There is a pole on the corner
Of a patch of grass-carpeted earth.
Each day, thousands of scholars walk past it,
Ignoring it altogether, or worse,
Disregarding its beauty and using it
As some mundane meeting place, a point to gather
Before making a lackadaisical journey across campus
In search of nourishment or some new parcel of wisdom.
But this pole has a unique symbolic aesthetic
Lost on many of the scholars it is meant to inspire.
One end of the black rod pierces the ground shamelessly,
Calling forth images of the student with his mind
Firmly rooted in his studies.
As the pole is embedded in the terrain,
So too is the student grounded in his text,
Using logic and reason to seek the knowledge of his ancestors.
The other end of the pole points heavenward,
Reminding the student that his parents were right
When they used to chide him with the clichéd notion
That “the sky is the limit”. It hints of higher layers
In the atmosphere, just as student flirt with new ideas,
Embracing the possibility that we have not yet discovered
All there is to know in this world.
Between these two endpoints
(Admittedly closer to the dream side than to that of logic)
Lies a series of white arrows, emanating in every direction.
Inscribed on these points are great cities of the world,
Sites where dreams are realized or destroyed.
These guides suggest the distances our dreams may travel.
The post identifies locations that need to be “engaged”,
Then grants us the courtesy of boldly stating the distances
That must be traversed in order to engage this world.
Dickinsonians pass this guidepost every day,
And each year a new crop of students inherit its sagacity.
But to truly feel that “distinctly Dickinson” experience
One must grasp the insight which this inconspicuous pole freely distributes.
For what is the point of mere tuition and bookstore bills
If we cannot heed its call to a higher purpose?
“There is a Pole” is a description of how underappreciated the post is by the people who walk past it daily. I intended it to be a sort of stream-of-consciousness “rant”, and so I wanted it to have a very conversational feel. It sounds as if it is the speech of a college student frustrated that no one else realizes the symbolism of this post to greater campus culture. Because of the conversational nature, I knew I wanted this poem to be in free verse (that is, no rhyme and no meter). To give it rhyme and/or meter would make it feel like a planned or scripted speech, instead of being reminiscent of the natural epiphany that I myself experienced. I did, however, wish to play around a bit with diction. I wanted the speaker to clearly come across as a student at Dickinson College. I tried to achieve this through the use of some larger (almost obnoxiously large) words, much like the ones college students try to insert into their conversations to impress professors and classmates. Honestly, who uses the word “lackadaisical” in everyday speech besides the college crowd? I also wanted to make the speaker clearly a Dickinson student by manipulating the Dickinson slogan “Engage the World” that we all know and love. In terms of imagery/symbolism, I tried to relate the post to college student life through three shared experiences. Firstly, the way the pole is rooted into the ground in the same way that the college student is “rooted” in his studies. Second, the top of the pole reaches toward the sky, much like the student’s dreams and aspirations reach towards heights yet unseen. And finally, the white directional arrows are like our smaller life goals, goals for which we know exactly what we must do to succeed. The speaker is illuminating this imagery that seems so relevant to our lives as college students, displaying frustration with the fact that this is such a powerful image, yet we walk by it unappreciatively every day.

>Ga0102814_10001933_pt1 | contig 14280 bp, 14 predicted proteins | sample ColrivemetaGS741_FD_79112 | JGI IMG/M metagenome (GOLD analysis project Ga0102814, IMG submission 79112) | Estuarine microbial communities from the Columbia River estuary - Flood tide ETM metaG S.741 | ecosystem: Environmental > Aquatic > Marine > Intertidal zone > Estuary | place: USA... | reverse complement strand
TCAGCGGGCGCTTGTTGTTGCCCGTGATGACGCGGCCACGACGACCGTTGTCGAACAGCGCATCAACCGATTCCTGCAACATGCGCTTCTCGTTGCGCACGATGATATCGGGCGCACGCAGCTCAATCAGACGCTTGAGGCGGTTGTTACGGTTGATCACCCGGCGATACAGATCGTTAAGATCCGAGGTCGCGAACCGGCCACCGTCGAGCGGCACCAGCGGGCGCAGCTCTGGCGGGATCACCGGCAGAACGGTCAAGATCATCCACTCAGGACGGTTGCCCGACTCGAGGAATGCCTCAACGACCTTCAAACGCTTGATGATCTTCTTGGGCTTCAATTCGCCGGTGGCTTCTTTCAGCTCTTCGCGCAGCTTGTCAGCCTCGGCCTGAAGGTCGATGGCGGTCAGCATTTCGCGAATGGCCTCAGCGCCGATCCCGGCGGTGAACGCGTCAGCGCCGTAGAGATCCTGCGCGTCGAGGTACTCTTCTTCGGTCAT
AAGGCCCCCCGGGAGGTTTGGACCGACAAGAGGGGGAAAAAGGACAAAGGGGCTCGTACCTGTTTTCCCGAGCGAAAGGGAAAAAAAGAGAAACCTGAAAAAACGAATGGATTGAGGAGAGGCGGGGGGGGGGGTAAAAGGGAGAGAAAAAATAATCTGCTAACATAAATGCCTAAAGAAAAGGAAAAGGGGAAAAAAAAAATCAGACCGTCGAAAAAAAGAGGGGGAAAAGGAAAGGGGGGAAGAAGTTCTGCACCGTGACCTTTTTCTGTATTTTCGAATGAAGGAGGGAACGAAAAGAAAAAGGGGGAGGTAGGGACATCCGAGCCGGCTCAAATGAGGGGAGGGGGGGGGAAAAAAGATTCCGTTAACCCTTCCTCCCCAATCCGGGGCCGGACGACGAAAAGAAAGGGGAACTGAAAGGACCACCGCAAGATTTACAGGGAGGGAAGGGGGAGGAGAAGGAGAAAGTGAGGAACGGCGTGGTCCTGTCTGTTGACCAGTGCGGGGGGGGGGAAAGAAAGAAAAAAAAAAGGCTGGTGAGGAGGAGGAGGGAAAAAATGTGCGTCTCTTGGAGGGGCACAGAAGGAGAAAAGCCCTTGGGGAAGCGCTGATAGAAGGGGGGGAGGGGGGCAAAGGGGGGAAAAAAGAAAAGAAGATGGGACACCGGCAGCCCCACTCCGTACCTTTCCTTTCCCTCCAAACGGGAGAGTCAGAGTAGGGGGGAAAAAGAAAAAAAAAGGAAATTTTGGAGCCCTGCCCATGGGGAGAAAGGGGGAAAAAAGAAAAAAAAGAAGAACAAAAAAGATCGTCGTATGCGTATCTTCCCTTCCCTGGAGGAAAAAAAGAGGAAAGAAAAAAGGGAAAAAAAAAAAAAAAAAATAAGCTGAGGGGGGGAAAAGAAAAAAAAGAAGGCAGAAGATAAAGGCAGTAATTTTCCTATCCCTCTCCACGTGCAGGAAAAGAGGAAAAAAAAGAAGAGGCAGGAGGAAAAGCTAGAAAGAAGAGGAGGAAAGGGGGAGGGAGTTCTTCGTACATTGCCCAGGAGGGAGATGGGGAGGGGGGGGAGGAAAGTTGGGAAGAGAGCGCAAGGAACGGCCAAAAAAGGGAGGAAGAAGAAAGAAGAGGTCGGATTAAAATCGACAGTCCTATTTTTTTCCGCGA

P.S. – Poetry has never been my strongest suit (I’m much more of a prose/Shakespeare girl), so be gentle!